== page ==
MOST people have a fairly good idea of what is driving the financial markets. But much of the time, only a few are any good at choosing the right market to express their views of what’s going on.
A good example of this is the overly bearish view of the Eurozone throughout 2013 by professional forecasters. While many were anticipating euro weakness, it took until the first quarter of 2014 before we saw a major decline in the euro-dollar, which is now much lower than 2013 levels. But many retail traders who followed the same trade idea are now out of business, as they stubbornly stuck to their euro-dollar short positions.
A better choice would have been to short euro-pound, which peaked in August 2013. This was a whole nine months before euro-dollar peaked. Clearly, the fundamental traders were right in their view to short the euro, but subsequently teaming it up against the dollar was not the wisest choice. Another way of expressing the same idea was to go long on the German Bund – a trade that is still going strong.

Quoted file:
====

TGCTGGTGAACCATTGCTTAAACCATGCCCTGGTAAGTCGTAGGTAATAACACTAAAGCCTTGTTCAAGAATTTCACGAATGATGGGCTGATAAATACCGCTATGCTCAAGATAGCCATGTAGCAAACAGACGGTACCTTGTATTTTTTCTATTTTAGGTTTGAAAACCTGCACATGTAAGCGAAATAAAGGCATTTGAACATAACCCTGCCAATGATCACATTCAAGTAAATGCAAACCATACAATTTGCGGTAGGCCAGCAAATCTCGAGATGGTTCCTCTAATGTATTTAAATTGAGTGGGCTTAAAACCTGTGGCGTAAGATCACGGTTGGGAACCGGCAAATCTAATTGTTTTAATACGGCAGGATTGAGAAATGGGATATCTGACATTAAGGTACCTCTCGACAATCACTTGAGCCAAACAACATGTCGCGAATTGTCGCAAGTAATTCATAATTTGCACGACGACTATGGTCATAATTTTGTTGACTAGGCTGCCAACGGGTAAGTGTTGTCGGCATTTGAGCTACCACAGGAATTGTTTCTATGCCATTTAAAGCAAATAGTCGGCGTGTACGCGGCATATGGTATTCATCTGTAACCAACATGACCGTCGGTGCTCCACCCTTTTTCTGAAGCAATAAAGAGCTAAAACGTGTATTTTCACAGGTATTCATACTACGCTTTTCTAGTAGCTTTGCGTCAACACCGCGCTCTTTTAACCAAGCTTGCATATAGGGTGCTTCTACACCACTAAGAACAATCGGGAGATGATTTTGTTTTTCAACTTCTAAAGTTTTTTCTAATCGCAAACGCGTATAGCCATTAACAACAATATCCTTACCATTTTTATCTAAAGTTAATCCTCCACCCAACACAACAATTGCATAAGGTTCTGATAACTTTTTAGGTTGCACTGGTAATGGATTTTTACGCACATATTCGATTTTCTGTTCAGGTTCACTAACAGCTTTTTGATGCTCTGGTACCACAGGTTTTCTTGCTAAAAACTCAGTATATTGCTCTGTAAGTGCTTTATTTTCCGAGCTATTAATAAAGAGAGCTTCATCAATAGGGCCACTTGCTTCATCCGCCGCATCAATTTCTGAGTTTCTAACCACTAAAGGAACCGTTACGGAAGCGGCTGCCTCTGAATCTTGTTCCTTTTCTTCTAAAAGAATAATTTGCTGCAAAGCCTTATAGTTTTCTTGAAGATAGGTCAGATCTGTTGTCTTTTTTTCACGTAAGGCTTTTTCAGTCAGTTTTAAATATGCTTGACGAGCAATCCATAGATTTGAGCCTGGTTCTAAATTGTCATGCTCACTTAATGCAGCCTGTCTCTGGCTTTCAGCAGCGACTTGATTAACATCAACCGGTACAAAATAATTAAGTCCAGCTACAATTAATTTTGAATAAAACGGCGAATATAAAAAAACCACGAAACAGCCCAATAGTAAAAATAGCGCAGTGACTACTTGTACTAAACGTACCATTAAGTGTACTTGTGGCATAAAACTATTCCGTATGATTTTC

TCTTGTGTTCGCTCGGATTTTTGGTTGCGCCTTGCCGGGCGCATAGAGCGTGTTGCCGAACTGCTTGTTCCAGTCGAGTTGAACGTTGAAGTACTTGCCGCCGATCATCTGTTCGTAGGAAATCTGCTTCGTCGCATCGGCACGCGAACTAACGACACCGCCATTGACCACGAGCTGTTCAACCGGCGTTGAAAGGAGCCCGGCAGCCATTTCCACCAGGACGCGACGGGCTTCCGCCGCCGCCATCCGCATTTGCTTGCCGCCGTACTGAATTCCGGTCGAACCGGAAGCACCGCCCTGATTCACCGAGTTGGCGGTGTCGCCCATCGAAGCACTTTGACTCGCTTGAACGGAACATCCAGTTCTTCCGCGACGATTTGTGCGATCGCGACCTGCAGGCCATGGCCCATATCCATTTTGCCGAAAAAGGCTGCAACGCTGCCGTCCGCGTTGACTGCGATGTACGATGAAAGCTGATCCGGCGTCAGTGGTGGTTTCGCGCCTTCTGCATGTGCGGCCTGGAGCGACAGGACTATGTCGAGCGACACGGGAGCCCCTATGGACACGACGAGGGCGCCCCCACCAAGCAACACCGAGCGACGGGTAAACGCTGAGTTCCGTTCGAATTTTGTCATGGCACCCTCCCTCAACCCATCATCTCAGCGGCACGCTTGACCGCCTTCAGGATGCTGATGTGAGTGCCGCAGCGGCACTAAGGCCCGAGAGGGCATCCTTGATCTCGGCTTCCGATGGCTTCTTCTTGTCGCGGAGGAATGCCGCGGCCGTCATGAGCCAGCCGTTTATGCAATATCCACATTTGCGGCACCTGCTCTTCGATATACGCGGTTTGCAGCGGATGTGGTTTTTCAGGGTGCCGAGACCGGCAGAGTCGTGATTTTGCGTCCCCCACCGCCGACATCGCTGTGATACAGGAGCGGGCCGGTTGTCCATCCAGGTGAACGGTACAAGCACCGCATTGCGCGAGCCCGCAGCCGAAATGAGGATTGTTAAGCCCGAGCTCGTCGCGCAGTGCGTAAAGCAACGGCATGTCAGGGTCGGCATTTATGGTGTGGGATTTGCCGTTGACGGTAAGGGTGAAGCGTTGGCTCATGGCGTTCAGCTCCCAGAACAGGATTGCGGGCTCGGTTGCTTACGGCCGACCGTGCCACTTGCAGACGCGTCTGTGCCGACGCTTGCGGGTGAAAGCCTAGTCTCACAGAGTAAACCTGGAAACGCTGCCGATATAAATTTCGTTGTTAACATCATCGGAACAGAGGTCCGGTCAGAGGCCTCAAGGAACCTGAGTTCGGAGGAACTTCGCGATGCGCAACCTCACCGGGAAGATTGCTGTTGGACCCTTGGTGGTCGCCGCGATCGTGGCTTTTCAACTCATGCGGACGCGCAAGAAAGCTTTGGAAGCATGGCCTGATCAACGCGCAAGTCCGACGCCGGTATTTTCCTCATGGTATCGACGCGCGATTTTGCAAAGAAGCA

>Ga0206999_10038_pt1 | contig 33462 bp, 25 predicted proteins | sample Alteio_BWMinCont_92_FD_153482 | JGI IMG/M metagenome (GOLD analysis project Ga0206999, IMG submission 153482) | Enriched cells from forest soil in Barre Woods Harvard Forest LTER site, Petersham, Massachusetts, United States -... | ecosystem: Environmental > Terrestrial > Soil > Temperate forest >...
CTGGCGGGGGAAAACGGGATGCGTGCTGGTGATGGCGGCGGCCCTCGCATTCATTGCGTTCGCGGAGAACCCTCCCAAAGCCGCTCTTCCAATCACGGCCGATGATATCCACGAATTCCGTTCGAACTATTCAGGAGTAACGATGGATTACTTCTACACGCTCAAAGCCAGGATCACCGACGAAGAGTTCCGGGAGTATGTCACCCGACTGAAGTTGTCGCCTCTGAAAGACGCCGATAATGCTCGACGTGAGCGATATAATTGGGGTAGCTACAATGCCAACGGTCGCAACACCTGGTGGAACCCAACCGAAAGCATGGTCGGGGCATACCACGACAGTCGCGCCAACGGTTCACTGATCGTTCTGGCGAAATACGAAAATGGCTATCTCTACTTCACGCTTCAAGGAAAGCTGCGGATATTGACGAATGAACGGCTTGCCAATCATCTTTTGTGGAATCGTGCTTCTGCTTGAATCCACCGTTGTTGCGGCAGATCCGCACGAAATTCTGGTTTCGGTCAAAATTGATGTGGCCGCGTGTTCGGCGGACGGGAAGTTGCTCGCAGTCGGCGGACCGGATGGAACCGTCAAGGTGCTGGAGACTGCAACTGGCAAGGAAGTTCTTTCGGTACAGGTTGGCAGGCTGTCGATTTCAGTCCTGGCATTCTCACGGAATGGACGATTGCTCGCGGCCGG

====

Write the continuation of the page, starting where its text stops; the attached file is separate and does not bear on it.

So how can the average trader make sure that they are choosing the right market, without the convenient benefit of hindsight? When it comes to the euro case, if you wanted to express your view using FX, then scanning across the many combinations of euro pairs is one solution. You would look across the spectrum of FX pairs and only trade those which were following the trend that coincides with your outlook.
In the instance of the euro-pound, the 20-day moving average was steadily pointing lower in August 2013, which gave us the go-ahead for being short.